Known prior systems for removing powder overspray from a spray booth include active systems in which floor sweepers and other mechanical devices are used to mechanically contact the powder and push it off the floor into a receiving device. These systems however tend to be cumbersome and are not thorough in the amount of powder removed from the booth. A substantial effort by one or more operators is still required to completely remove powder from the booth. Thus there can be a large amount of in-process powder and powder overspray on the booth structure.
In passive removal systems, powder is removed from the floor in a non-contact manner. In one known system, a rectangular floor in the form of a continuous linearly moving belt transports powder over to a collection device such as a vacuum system that removes powder from the belt. Such systems are very complicated mechanically and do not do an adequate job in removing powder from the belt, so much so that in some cases a color change requires a change of the belt itself.
It is desired therefore to provide a spray booth that is easy to clean as part of a color change operation and operates so as to minimize the amount of in-process powder and the amount of powder overspray remaining in the spray booth after a spraying operation is completed.
It is further desired to provide a powder coating spray system and associated subsystems including a powder recovery system that substantially reduce the residence time of powder overspray within the system between the spray gun nozzle and the feed hopper. The spray system should remove as much powder overspray as possible from the spray booth and transfer it back to the feed center during a spraying operation. Thus the amount of residual powder overspray needing to be manually cleaned from the subsystems will be largely eliminated. It is further desired to provide a powder feed center that is easier and faster to clean as part of a color change operation.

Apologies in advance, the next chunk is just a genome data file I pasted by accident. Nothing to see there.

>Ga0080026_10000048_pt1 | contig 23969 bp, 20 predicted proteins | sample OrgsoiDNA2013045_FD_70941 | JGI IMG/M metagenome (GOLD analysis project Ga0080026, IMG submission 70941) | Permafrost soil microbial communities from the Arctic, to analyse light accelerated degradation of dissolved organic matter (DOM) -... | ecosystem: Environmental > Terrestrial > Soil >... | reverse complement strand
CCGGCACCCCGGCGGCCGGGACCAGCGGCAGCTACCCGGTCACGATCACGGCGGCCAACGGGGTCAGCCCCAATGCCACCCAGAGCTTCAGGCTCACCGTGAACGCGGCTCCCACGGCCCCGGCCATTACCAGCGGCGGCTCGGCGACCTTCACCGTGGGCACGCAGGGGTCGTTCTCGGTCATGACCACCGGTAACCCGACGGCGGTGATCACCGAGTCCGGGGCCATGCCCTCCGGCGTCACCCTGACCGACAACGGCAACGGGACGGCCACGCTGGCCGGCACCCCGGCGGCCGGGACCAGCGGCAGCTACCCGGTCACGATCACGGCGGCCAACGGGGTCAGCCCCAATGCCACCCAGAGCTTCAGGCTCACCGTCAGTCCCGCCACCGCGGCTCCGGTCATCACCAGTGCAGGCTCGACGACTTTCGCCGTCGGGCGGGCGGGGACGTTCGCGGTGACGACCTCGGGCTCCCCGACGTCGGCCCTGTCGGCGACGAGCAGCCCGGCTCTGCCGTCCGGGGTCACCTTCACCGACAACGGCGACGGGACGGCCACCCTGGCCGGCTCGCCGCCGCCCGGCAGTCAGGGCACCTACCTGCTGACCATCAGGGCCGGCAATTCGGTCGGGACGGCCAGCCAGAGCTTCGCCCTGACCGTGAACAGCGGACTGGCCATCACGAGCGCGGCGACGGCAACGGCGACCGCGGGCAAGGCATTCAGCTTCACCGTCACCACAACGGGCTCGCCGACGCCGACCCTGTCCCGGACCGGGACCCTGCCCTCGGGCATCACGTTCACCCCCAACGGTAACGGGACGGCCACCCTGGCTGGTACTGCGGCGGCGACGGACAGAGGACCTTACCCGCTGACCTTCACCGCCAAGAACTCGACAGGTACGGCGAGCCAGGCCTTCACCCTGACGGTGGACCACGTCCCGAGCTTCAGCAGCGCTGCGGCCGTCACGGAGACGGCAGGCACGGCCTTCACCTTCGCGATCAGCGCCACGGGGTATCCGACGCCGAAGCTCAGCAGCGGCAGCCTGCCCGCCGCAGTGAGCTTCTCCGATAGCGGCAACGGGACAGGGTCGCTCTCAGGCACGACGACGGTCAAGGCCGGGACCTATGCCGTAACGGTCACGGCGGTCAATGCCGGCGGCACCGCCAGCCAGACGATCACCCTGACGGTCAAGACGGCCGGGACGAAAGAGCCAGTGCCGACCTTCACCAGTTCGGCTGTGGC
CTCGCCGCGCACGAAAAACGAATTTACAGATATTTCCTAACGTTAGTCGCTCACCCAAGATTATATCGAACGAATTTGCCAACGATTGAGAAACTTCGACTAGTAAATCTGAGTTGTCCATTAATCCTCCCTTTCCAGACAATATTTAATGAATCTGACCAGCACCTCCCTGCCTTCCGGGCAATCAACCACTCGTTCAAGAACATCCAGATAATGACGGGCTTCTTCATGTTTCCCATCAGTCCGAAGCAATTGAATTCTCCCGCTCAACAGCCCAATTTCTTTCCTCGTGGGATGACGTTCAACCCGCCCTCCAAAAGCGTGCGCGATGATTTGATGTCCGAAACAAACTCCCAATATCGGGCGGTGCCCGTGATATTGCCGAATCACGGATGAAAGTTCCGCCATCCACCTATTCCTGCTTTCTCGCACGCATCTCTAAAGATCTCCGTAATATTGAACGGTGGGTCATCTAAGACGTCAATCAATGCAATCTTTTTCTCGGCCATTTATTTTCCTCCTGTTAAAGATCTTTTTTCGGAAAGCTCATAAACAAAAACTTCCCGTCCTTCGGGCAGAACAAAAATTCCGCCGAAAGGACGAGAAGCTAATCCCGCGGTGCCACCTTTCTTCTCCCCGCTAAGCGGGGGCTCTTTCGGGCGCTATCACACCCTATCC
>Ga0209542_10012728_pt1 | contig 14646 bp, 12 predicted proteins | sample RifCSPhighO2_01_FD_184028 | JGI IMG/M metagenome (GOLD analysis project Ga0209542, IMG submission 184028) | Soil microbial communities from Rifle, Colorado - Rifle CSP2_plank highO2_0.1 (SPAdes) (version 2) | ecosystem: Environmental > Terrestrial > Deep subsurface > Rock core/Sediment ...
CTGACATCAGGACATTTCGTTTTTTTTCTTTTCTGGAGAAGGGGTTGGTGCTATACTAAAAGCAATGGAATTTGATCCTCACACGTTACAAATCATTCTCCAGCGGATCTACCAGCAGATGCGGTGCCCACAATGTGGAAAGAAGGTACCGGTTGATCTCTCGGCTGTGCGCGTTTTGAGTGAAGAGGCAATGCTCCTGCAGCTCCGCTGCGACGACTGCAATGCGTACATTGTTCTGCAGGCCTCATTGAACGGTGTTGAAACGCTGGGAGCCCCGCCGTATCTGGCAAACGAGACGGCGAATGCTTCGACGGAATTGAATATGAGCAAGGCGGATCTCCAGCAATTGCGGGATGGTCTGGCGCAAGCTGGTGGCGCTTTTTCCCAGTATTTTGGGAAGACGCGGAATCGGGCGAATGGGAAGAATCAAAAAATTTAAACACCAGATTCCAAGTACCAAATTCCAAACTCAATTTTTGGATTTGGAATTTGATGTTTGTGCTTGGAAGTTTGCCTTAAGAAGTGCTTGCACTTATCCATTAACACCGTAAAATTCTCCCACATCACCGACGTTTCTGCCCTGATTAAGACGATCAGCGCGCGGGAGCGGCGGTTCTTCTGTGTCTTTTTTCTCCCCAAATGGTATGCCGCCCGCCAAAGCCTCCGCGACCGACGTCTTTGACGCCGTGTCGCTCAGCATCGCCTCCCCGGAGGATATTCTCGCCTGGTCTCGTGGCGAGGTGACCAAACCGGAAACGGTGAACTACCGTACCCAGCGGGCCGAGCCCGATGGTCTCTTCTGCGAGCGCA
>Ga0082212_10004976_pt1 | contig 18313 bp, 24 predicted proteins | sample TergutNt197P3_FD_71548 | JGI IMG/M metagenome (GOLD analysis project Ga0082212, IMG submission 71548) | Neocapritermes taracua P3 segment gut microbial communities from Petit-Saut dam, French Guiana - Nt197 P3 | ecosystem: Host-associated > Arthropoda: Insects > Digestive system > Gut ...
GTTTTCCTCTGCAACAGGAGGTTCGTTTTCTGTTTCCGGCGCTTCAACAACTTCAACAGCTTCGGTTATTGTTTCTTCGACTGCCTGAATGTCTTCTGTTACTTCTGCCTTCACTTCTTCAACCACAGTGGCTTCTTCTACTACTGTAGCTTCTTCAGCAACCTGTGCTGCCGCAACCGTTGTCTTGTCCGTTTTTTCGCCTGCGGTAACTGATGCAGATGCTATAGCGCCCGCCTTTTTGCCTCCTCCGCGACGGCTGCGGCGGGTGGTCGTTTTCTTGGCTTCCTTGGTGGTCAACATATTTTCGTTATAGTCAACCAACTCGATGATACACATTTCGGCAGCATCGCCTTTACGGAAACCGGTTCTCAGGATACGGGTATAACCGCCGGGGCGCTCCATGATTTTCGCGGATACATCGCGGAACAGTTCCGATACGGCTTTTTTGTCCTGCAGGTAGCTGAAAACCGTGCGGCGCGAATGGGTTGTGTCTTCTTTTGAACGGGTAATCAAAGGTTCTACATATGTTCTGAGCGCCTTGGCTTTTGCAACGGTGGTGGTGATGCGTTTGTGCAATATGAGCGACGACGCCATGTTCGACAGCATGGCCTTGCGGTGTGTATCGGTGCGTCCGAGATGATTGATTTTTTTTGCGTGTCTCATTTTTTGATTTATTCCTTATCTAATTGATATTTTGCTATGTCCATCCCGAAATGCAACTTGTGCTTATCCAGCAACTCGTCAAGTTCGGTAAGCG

The present invention is directed to a new powder coating spray system that is dramatically faster and easier to clean, thereby significantly reducing the time required for a color changeover. In accordance with one aspect of the invention, a powder coating spray system produces a region of high air flow through a spray booth to extract powder overspray from the booth. The high air flow is produced by a low pressure source outside the booth. In one embodiment, a suction duct is positioned above the booth floor and the air flow into and through the duct sucks up powder from the floor and transports it outside the booth to a collection device. Relative rotation between the floor and the duct permits the entire floor to be swept, and in one embodiment the booth is generally cylindrical and the floor is round and rotates about a longitudinal axis of the booth. In another embodiment of the invention, the spray booth walls and floor are made of non-conductive composite materials.